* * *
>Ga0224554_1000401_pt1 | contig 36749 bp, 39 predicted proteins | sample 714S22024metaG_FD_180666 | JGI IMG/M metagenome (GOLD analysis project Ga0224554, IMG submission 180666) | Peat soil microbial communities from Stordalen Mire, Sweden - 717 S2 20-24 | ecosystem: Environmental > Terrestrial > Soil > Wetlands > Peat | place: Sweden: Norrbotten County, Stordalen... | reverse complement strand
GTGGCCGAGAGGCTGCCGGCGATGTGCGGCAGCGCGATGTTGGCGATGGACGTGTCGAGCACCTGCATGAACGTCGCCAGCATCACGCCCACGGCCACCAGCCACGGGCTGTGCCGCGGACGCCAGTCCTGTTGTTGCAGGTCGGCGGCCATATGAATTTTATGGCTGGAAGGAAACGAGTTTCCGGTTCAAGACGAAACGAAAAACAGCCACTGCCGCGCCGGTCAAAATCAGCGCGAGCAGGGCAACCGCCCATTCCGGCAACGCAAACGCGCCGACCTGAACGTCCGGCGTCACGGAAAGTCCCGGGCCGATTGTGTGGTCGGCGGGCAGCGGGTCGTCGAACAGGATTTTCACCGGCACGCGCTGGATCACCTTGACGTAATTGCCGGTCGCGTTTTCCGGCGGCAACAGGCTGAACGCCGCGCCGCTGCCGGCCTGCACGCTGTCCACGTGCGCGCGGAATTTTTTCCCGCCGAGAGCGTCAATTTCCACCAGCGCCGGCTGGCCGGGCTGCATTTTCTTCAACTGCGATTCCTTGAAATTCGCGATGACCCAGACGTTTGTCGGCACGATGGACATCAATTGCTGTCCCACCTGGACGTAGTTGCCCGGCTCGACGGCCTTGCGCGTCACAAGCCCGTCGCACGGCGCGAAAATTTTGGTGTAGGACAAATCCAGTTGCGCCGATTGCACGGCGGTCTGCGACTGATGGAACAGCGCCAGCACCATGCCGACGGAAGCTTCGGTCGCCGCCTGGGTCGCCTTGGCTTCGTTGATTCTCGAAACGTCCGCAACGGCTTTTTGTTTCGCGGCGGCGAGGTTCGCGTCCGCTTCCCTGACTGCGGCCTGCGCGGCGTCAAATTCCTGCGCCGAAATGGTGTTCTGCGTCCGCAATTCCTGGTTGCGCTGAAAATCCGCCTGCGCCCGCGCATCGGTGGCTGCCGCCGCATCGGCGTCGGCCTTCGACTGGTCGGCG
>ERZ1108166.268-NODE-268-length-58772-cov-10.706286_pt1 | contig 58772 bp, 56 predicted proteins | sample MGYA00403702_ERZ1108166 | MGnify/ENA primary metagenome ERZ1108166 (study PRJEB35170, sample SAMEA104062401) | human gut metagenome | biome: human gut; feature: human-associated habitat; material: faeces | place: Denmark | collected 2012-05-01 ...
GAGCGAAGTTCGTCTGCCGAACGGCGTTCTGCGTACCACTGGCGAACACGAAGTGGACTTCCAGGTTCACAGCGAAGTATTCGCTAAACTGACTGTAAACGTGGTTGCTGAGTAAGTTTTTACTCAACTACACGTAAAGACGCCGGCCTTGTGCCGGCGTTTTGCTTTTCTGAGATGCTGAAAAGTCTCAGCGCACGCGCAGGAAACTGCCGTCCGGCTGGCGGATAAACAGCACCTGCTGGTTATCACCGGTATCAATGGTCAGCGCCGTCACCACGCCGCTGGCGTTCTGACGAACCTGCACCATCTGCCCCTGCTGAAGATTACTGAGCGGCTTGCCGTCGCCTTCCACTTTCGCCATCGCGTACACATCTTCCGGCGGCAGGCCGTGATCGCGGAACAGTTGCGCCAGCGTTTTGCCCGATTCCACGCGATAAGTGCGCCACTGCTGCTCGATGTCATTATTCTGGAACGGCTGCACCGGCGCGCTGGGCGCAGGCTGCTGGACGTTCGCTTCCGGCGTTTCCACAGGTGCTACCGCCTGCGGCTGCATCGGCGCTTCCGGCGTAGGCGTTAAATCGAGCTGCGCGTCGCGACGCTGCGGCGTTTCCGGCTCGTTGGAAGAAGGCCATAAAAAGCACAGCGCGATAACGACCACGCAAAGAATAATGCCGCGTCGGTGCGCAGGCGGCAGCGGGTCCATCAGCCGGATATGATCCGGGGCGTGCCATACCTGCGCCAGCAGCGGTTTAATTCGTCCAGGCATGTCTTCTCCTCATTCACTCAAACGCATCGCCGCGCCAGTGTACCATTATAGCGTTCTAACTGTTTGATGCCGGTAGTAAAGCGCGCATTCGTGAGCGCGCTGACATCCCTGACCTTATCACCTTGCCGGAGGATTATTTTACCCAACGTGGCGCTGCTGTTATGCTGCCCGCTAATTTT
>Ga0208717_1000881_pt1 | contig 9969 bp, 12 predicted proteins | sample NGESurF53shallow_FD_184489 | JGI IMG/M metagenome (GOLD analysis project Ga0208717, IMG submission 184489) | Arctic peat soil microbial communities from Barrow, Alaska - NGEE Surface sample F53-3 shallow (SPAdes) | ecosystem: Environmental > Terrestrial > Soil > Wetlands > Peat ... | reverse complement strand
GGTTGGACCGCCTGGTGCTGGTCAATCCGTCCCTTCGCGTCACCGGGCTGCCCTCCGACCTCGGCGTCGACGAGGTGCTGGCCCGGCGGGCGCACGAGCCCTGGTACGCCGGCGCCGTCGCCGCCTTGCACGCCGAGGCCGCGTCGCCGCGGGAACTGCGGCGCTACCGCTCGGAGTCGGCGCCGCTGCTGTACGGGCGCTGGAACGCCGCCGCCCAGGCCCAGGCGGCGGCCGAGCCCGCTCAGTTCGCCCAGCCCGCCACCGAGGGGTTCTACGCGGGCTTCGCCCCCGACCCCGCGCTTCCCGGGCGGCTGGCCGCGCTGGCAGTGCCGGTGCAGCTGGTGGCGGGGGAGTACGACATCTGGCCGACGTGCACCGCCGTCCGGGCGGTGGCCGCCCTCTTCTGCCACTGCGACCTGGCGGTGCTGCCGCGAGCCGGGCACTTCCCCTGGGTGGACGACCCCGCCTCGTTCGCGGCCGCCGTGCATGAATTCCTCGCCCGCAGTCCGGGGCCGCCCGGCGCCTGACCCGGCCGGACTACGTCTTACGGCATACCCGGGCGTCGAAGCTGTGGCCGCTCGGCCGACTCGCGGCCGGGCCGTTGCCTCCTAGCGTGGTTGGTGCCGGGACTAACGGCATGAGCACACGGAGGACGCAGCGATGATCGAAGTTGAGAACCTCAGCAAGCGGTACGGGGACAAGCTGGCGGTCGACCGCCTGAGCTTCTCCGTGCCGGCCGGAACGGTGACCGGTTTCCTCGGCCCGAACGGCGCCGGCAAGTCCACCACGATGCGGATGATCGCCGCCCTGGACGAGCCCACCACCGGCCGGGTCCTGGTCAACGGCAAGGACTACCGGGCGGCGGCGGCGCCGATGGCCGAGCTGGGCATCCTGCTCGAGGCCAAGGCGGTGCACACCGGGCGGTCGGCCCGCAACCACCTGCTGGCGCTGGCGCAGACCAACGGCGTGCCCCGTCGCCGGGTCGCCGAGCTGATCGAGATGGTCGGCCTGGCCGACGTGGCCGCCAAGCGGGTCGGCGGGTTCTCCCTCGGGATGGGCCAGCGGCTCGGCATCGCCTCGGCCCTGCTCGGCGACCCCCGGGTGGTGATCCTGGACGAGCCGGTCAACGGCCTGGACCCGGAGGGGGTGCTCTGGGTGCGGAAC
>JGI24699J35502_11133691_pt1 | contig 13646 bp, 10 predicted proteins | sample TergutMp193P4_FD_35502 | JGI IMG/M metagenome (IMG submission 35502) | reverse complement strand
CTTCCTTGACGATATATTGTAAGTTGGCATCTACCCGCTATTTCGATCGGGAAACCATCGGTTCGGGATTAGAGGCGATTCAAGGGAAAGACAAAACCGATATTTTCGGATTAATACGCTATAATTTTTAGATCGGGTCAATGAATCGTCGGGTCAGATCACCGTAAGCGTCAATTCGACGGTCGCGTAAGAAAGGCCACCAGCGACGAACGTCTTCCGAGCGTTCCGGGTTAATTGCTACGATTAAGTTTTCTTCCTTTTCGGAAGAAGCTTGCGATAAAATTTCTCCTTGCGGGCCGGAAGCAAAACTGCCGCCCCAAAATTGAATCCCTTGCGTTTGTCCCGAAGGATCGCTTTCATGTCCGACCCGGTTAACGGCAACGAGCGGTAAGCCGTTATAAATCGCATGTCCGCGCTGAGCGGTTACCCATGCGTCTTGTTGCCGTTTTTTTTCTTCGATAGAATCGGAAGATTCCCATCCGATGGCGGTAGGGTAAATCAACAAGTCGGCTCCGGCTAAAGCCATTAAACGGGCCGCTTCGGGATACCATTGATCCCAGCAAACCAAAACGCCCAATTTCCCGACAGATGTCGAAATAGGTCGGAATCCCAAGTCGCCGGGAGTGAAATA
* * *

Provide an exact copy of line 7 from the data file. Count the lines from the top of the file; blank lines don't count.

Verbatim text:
>JGI24699J35502_11133691_pt1 | contig 13646 bp, 10 predicted proteins | sample TergutMp193P4_FD_35502 | JGI IMG/M metagenome (IMG submission 35502) | reverse complement strand